Posts by Marc Waddington
"FREEDOM of speech" is something we often hear about, but so seldom hear.
Unlike our American cousins, we do not enjoy a legally constituted right to free expression.
However, in the UK (and at least within Mr Brocklebank's profession), there is such a thing as fair comment.
But even this, recent headlines would suggest, is a freedom that the good people of Knowsley are not afforded.
ENGLISH Democrat Paul Rimmer believes he has "God as his guide" in his crusade to become Merseyside police commissioner.
The Cambridge University graduate, who lives in Toxteth, believes the police have lost the moral high ground and rather than be reflective of society they need to be an example of a "higher calling".
Mr Rimmer said: "My religious beliefs would be my guide. I believe in truth, honesty, integrity, treating people with respect, being strong and standing up to evil.
INDEPENDENT Kiron Reid believes Merseyside's new crime-fighting boss needs to be at the forefront of a police commissioner alliance to tackle cross- border gun and drug running throughout the North west.
Mr Reid, a law lecturer and expert on police powers, said there needed to be greater working across police forces to crack down on organised criminal gangs whose networks spread far and wide across the region and beyond.
Although the role of the commissioner would not be involved in operational policing, he said it would be his task to sharpen the focus of law and order priorities.
LABOUR candidate Jane Kennedy said as Merseyside's police commissioner she would revolutionise the whole of the criminal justice system in the region.
She stressed that the fact the role's full title is police and crime commissioner meant that there was an opportunity to knock every level of law and order into shape.
Former MP Mrs Kennedy, who represented the Broadgreen and then Wavertree constituencies for 18 years, said: "I believe there are real opportunities to examine the whole system and call to account all agencies who have a part to play in reducing crime.
LIBERAL Democrat police commissioner candidate Paula Keaveney said one of her key tasks in the role would be to make communities take a bigger hand in law and order.
University lecturer Ms Keaveney, who was leader of Liverpool's Liberal Democrat group until May this year, said the wall of silence in some areas needed to be broken down.
She added: "When I first moved into the area I live in I would see written on the walls that so-and-so was a 'grass'.
EX-policewoman Hilary Jones - the UK Independence Party's candidate to be police commissioner - said she will cut the red tape that keeps officers off the streets.
Serving magistrate Mrs Jones, who also spent time in the Women's Royal Army Corps, said she believed too much police time was spent on paperwork rather than frontline policing.
She said: "I am not criticising the bobbies but the system currently in place keeps constables off the streets and stuck behind desks dealing with paperwork.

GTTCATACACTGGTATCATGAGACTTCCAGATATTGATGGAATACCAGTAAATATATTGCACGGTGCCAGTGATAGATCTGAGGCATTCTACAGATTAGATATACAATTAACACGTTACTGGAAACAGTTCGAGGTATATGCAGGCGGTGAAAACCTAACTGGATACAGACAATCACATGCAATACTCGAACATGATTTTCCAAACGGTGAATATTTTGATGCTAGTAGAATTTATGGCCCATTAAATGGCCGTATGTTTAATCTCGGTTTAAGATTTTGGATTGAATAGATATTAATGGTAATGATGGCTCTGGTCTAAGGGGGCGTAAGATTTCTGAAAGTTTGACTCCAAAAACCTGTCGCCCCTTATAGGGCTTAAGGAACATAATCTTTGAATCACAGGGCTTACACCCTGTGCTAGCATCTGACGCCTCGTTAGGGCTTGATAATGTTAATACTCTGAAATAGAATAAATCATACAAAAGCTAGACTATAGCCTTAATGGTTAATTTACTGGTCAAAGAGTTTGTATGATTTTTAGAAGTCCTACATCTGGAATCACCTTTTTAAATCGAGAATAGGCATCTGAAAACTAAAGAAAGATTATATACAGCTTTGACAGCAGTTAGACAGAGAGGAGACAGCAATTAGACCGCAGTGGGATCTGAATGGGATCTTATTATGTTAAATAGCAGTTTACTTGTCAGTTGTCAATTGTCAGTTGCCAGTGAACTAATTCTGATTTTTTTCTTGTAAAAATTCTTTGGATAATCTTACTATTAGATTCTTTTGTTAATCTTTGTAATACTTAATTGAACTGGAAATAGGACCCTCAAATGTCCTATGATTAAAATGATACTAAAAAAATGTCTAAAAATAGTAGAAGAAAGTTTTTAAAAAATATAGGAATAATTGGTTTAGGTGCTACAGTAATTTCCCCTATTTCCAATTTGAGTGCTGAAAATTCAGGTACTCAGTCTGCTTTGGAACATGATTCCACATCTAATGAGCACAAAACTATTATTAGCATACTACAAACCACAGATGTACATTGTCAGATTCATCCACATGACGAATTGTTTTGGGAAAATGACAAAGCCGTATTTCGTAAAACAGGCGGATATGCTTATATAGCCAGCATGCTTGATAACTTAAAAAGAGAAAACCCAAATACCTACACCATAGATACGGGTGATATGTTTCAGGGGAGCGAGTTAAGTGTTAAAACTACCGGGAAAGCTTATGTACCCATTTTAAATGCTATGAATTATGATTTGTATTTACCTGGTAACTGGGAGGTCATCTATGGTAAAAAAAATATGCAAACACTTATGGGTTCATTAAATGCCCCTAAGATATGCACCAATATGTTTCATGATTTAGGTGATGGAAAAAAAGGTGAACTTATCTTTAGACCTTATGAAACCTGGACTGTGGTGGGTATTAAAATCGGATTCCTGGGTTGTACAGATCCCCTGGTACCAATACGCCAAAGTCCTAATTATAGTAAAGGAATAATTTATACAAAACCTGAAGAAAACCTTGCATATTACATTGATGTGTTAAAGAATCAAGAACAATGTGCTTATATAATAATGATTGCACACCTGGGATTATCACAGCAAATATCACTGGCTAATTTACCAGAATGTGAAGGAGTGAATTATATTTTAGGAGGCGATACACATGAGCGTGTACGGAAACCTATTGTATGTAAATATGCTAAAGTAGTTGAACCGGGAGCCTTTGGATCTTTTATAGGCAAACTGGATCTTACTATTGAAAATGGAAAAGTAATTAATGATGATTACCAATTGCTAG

"At one stage of my career I worked as a fines enforcement officer for Wirral Magistrates Court but these days many offenders are just given a caution and not even charged.
BUSINESSMAN Geoff Gubb said that despite being the Conservative candidate for Merseyside police commissioner, he is his own man and will put the people before party politics.
Mr Gubb, who joined the Toxteth Conservatives at the age of 18 and now runs an emergency planning consultancy firm on the Wirral, said he believed that with him in the role the people of the region would have someone on their side who would voice their concerns about the relationship between communities and the police.
He said: "I want to try to prevent crime, but then, how do you prevent crime? The community is the first port of call for police to gain information, but in certain parts of Merseyside that relationship has broken down.
CITY leader Joe Anderson has appointed six councillors outside of his cabinet to help cope with the workload of being Mayor of Liverpool.
The appointments, who will be known as 'Mayoral Leads', will cover areas including elderly people, looked after children, community safety, parks and improving and measuring the council's performance.
Some of the responsibilities, such as community safety, were previously held by cabinet members.
A youth urinating against a statue (yards from a portable toilet) near the tunnel stage of the Mathew Street Festival.
Now all the debris has been swept away, the beer cans removed and the vomit steam blasted from the pavements, it's time to begin the countdown to next year's Mathew Street Festival. Or is it?
Times are tight for the council, money-wise, and certain to get tighter. The outlay on the festival is one of the most costly single annual capital spends for the authority, costing the taxpayer £750,000 to stage. But, is it worth it?
From my point of view, no. For many people who live in the city centre - and many publicans, too - the approach of the last weekend in August is met with dread.